Exploring the intersection of sex, consent and chastity at the nation’s Christian colleges
As students return to campus for the fall semester, here’s a look at how leaders at BYU, Liberty, Wheaton and other Christian schools talk about consent.
SALT LAKE CITY — Consent is having a moment right now, and Christian schools that oppose premarital sex are part of the conversation.
Amid a society-wide effort to address sexual assault and encourage healthy relationships — fueled, in part, by the #MeToo movement — leaders of schools like Wheaton College and Brigham Young University are talking more openly and directly about how people you care about deserve to be treated.
They’re leading a push to integrate positive, faith-based guidance about sex into violence prevention efforts.
“Talking about what abusive relationships and assault look like is so important, but I also think it’s important to counterbalance that with a discussion of what healthy relationships look like,” said Tiffany Turley, BYU’s Title IX coordinator.
Many administrators at the hundreds of religiously affiliated colleges in the U.S. remain hopeful that students will wait until after marriage to have sex, and they often help enforce conduct codes that set that expectation. However, increasingly, they no longer believe advocating for chastity requires delaying conversations about healthy sexual encounters.
“A concern we hear from time to time is whether Wheaton is doing this because of the law or ... because of a biblical conviction. The answer is yes. It’s both,” said Paul Chelsen, vice president for student development at Wheaton, a prominent evangelical Christian school.
Rather than feeling constrained by campus morality guidelines, leaders like Chelsen and Turley say conversations about consent are easier when the people involved share common values and beliefs.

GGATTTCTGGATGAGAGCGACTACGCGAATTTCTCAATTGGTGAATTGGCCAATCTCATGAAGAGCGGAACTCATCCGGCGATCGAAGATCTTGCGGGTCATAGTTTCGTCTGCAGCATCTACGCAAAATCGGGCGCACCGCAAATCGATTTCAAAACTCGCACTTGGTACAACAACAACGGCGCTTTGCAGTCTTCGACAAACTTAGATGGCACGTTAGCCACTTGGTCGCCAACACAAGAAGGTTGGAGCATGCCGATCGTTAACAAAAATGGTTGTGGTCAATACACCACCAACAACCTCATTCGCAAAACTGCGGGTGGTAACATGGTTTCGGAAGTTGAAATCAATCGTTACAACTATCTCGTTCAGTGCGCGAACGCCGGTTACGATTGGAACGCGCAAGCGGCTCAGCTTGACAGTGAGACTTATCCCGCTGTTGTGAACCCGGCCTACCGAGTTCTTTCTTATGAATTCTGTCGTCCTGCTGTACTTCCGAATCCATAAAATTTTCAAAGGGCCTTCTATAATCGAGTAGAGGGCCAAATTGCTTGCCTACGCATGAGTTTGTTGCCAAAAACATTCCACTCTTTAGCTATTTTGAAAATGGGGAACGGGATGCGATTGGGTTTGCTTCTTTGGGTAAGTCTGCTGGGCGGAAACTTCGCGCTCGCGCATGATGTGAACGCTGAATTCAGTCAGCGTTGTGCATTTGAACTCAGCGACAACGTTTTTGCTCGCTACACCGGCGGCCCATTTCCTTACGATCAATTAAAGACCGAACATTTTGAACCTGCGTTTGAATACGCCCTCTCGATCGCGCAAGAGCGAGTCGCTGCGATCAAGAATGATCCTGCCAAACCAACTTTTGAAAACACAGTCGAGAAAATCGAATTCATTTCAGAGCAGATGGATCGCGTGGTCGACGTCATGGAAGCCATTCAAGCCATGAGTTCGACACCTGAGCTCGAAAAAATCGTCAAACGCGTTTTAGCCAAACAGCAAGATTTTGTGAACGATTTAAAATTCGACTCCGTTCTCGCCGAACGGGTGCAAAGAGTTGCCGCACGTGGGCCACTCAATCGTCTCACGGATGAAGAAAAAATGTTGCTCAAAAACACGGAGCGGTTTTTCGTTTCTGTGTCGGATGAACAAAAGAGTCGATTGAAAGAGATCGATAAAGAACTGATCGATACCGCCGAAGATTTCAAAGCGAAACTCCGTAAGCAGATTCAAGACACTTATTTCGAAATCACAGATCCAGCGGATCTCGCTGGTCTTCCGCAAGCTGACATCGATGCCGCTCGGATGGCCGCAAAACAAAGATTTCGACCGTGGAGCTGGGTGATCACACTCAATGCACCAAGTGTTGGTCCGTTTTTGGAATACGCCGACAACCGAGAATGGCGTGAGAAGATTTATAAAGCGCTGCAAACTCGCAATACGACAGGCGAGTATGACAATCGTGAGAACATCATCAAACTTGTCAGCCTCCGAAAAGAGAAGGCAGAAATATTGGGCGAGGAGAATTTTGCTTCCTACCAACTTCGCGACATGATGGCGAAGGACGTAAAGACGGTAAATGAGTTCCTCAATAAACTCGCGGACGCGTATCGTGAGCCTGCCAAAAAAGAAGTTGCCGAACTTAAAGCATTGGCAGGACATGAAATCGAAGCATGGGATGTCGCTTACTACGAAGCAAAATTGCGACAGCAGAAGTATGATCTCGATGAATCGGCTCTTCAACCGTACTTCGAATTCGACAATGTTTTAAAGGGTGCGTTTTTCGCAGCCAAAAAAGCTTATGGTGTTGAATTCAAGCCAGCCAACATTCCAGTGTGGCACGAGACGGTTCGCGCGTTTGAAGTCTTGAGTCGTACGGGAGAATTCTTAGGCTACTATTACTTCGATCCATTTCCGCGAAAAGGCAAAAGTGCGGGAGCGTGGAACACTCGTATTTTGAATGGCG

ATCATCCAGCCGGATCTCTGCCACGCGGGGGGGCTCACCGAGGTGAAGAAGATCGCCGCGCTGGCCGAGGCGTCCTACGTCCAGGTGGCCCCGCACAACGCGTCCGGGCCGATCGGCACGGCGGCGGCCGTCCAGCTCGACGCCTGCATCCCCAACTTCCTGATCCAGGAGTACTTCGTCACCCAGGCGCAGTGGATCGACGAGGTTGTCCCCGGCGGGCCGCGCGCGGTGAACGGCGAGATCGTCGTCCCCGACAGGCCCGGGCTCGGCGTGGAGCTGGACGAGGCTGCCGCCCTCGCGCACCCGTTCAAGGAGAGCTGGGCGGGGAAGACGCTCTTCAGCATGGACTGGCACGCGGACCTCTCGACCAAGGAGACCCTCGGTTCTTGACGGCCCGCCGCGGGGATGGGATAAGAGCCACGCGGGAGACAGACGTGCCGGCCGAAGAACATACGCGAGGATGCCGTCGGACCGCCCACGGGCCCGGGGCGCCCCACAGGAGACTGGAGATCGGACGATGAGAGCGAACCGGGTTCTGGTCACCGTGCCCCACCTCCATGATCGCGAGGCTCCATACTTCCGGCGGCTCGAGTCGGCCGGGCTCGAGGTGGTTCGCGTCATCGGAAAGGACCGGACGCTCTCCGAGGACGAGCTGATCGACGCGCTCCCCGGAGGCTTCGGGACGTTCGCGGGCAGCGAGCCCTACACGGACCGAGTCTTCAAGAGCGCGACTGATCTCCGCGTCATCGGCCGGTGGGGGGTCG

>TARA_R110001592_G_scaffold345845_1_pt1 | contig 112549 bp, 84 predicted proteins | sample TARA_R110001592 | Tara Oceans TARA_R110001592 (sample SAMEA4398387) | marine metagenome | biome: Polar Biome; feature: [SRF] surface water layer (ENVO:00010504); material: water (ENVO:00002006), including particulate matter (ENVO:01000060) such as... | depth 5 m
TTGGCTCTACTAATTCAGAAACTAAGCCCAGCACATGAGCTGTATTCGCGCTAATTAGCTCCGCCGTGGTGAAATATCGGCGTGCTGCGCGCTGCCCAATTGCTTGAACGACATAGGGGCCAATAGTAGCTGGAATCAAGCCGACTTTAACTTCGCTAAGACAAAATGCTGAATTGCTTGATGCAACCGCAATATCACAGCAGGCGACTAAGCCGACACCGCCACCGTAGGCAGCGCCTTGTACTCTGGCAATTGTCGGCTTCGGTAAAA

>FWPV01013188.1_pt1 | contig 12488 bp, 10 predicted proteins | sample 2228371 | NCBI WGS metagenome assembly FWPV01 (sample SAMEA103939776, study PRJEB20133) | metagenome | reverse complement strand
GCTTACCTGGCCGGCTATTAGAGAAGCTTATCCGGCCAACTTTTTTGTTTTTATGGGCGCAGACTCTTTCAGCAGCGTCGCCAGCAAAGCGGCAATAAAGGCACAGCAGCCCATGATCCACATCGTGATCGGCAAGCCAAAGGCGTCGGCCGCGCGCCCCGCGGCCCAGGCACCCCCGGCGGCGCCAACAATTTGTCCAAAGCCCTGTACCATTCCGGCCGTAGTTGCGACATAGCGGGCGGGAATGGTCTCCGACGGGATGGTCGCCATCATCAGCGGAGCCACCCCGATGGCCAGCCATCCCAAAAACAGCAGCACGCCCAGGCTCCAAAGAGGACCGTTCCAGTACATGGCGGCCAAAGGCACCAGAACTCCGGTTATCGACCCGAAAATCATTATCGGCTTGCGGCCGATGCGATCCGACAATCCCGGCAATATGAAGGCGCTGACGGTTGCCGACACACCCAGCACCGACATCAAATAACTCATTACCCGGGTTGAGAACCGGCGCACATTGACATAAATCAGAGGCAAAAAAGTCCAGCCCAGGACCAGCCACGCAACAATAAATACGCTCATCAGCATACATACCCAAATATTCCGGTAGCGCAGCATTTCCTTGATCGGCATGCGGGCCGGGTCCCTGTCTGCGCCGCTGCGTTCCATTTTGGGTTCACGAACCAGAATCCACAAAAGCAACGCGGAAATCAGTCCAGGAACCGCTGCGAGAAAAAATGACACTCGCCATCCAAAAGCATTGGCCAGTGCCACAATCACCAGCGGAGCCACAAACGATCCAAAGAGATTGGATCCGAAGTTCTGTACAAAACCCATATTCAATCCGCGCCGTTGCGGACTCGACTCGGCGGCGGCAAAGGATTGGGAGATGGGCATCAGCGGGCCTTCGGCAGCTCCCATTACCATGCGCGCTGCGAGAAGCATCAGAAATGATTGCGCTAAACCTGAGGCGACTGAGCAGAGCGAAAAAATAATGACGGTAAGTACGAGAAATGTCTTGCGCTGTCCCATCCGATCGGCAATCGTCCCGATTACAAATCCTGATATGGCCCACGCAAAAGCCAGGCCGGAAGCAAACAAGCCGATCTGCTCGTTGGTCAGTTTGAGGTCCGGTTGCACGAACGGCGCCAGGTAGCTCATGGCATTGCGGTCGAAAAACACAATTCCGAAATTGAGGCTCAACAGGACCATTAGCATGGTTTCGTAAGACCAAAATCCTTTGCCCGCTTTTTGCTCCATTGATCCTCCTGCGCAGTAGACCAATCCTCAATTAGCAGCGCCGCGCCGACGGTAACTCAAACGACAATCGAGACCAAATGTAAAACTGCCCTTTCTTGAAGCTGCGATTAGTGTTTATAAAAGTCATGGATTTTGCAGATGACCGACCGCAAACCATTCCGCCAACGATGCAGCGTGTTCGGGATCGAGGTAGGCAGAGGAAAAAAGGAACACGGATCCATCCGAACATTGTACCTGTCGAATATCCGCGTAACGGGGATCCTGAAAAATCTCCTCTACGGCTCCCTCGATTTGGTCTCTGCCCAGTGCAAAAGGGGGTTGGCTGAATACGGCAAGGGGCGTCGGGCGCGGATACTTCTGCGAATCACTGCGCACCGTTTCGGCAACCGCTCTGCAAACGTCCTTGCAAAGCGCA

”I would never say the religious aspect of our university is negative when it comes to addressing these issues on campus. It provides unique opportunities,” Turley said.
Consent and religion
In many ways, conversations about consent at Christian colleges and universities are the same as conversations at secular schools, campus leaders said. Orientation sessions or dorm events on the topic help students understand how their actions affect other people and where to turn for help if they’ve been sexually harmed.
The goal is “to provide students not just with right or wrong answers, but with the space to discuss consent and its complexities,” said Briana Maturi, director of the LMU CARES program at Loyola Marymount University, a Catholic school in Los Angeles.
Private religious schools that receive federal financial aid dollars are required to cover the same sex-related bases as nonreligious ones, Chelsen said. That includes training administrators on how to respond to sexual misconduct and training students on how to prevent it.
”We were not as intentional about sharing a campus vision about sexuality until we were required to do so. But I think the good part about (the requirement) is that it has helped us take advantage of the opportunity,” he said.
Wheaton uses the same online sexual violence prevention training as many non-Christian schools, Chelsen noted. However, Wheaton prefaces it with a short video from the college president on why such training matters for people of faith.
”There’s a lot in scripture about mutual submission to one another, bearing one another’s burdens and considering the interest of others above your own,” Chelsen said. “There’s a whole host of teaching about human relationships that can be applied to sexual relationships.”
This biblical wisdom should also apply to less intimate interactions, like kissing or holding hands, according to Christian leaders. Establishing consent is part of loving your neighbors.